5. Do Your Research Read up, and know your model. Part of making any sound investment is to know where your money is going. Research will help you to find out that models like the Jaguar XJS have never had the best of reputations as far as reliability is concerned, and are quite expensive to maintain. Likewise, the Aston Martin DB6 Coupe is a great investment as it was produced in limited numbers, making it likely that the overall value of this classic will soon increase.
6. What Goes Up Can Come Down With any classic car purchase you need to expect market fluctuations. Just like real estate, the classic car market fluctuates regularly. Classics like the Porsche 993 are currently soaring in value, but that market trend will not last forever. It’s important to be prepared for your car to decrease in value, and to wait for the market to balance itself back out when it does.
A gorgeous automobile, however beware: the Jaguar XJ-S may end up costing nearly as much to run and maintain as that private jet there.
7. Be Critical Buying a classic car can be a very exciting prospect but it’s essential that you scrutinize your purchase thoroughly. Classic sports cars will require a lot of work, so question whether you’d be better off with a newer car with less wear and tear. Be realistic about cars that will cause you issues in terms of maintenance and unexpected costs, as this will ensure you have realistic expectations.
8. Shop Around For Insurance Sure, it’s not the most glamorous part about buying a classic car but it is very important to insure your purchase. It’s a good idea to shop around different insurers to try and get the best price for your classic model. Try to find an insurance company that specialises in classic sports cars and older vehicles. If you don’t use the car on a day-to-day basis, you may even find some favourable premiums.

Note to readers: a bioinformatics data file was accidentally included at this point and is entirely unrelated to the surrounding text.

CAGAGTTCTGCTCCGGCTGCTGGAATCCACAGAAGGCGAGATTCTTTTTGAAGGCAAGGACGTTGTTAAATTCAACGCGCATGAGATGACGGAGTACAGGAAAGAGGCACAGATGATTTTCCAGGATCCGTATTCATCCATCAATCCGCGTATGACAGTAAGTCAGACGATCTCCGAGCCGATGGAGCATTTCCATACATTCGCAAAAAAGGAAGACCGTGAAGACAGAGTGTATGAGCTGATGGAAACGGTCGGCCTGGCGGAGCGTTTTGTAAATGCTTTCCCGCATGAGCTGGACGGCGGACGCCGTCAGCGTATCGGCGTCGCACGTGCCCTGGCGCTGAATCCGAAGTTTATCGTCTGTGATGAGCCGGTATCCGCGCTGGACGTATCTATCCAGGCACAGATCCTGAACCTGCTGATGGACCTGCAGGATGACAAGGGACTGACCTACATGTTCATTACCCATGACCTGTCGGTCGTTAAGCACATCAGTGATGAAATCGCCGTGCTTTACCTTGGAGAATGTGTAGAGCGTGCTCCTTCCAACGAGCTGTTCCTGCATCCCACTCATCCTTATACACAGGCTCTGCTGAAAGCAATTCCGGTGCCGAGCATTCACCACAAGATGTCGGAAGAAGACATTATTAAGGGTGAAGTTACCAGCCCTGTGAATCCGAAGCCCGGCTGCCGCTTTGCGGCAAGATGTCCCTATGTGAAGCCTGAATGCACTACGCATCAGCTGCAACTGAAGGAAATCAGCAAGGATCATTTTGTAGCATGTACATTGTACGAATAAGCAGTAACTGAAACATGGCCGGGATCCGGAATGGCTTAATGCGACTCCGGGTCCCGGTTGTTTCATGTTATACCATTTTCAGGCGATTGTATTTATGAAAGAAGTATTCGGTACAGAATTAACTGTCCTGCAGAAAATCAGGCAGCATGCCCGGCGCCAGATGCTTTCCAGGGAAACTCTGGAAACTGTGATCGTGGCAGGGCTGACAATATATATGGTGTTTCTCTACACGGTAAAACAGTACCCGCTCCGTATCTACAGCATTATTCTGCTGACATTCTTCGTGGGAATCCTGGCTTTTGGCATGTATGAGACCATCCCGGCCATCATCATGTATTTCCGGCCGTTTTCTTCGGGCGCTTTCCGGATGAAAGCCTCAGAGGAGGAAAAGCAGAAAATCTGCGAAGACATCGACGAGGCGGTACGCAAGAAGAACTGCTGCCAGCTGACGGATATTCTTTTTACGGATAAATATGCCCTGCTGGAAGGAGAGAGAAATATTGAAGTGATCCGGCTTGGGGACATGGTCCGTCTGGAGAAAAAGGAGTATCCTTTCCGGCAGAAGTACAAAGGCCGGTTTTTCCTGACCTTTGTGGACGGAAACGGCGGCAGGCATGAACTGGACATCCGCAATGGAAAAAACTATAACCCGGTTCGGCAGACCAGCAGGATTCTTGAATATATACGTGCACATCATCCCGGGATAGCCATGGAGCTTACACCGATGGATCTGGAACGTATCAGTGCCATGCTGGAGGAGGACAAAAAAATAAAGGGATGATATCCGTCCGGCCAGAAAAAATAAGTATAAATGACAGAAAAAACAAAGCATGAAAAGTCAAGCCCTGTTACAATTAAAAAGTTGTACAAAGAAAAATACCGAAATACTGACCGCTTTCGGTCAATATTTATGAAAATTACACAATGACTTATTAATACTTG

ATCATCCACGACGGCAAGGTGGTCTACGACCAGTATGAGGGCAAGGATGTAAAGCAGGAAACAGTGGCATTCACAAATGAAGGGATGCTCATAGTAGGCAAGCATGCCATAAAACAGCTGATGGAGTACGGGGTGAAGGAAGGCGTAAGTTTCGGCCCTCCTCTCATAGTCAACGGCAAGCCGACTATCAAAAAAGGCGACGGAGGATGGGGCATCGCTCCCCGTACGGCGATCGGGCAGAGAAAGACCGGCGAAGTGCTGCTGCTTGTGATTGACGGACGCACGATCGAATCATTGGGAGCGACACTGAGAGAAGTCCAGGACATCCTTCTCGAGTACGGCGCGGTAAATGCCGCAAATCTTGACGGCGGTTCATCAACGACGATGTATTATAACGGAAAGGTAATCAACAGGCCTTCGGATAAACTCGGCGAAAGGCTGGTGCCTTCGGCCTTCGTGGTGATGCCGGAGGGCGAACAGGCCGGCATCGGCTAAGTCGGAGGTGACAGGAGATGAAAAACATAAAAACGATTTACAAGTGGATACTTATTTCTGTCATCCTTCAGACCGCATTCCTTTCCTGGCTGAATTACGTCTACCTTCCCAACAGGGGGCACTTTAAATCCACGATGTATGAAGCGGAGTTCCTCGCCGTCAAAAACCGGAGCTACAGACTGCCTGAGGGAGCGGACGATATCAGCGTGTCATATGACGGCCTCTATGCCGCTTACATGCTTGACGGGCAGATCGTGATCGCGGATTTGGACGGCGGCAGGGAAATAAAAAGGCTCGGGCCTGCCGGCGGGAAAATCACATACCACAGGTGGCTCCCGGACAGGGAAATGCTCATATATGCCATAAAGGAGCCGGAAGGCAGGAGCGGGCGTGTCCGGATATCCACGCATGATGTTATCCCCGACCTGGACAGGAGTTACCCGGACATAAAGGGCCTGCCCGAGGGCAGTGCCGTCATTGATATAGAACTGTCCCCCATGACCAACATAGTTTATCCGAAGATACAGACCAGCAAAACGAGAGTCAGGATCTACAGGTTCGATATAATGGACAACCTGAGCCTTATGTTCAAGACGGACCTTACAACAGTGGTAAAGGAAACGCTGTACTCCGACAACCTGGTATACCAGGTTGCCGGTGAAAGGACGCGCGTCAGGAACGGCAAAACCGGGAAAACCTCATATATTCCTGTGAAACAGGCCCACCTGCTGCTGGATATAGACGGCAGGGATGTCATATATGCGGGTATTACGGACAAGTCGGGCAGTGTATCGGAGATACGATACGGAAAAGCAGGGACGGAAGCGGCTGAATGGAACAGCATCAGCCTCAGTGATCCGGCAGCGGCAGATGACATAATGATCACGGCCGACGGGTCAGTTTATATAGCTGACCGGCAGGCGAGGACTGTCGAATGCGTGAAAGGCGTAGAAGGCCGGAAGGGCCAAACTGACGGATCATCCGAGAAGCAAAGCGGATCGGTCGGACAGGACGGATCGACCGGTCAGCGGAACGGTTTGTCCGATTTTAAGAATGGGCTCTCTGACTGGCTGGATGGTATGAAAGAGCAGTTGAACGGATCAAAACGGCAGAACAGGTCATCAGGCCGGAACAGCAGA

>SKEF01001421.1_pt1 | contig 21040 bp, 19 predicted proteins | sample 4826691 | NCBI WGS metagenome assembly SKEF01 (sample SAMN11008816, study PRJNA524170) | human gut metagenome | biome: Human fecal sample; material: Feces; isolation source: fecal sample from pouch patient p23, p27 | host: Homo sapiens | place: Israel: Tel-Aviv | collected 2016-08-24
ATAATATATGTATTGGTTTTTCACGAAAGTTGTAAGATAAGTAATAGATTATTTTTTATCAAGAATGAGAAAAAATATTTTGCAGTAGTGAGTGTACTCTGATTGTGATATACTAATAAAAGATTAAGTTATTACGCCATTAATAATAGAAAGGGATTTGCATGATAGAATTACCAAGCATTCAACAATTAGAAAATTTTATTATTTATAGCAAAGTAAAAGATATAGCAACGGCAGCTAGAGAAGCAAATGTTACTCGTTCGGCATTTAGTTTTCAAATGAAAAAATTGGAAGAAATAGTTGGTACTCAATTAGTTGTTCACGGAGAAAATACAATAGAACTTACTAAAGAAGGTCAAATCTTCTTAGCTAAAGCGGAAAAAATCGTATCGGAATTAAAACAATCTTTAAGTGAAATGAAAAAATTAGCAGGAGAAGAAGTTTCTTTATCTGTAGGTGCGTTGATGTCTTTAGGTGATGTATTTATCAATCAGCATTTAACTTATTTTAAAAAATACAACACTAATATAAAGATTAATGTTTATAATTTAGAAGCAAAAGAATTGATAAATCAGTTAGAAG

The supercar on every red-blooded boy's wall in the 1980s, prices for a vintage Lamborghini Countach are skyrocketing, thanks to many of those now grown-up lads snapping up their adolescent dream-mobile.
9. How Much Maintenance Can You Handle? When buying a classic car the cost of upkeep is always one of the most important considerations. Being able to maintain your car without the assistance of a specialist mechanic will save you a fortune. Of course, you’ll still have to source spare parts, but much of this can be done online. It’s very important to be honest about your capabilities so that you don’t overestimate how much car maintenance you can handle!
10. Join The Club One of the best ways to make an intelligent decision about your purchase is to choose a model that has an active owners club. Owners’ clubs are an indispensable source of information. Everything from cars for sale to advice on replacements can be obtained from a membership club. By keeping yourself up to date on the specifics of taking care of your current model.
About the author Giles Kirkland is a mechanic for Oponeo and a motoring blogger with a passion for getting the most out of cars. He likes to discuss car improvements from changing car tyres to getting a good financial deal.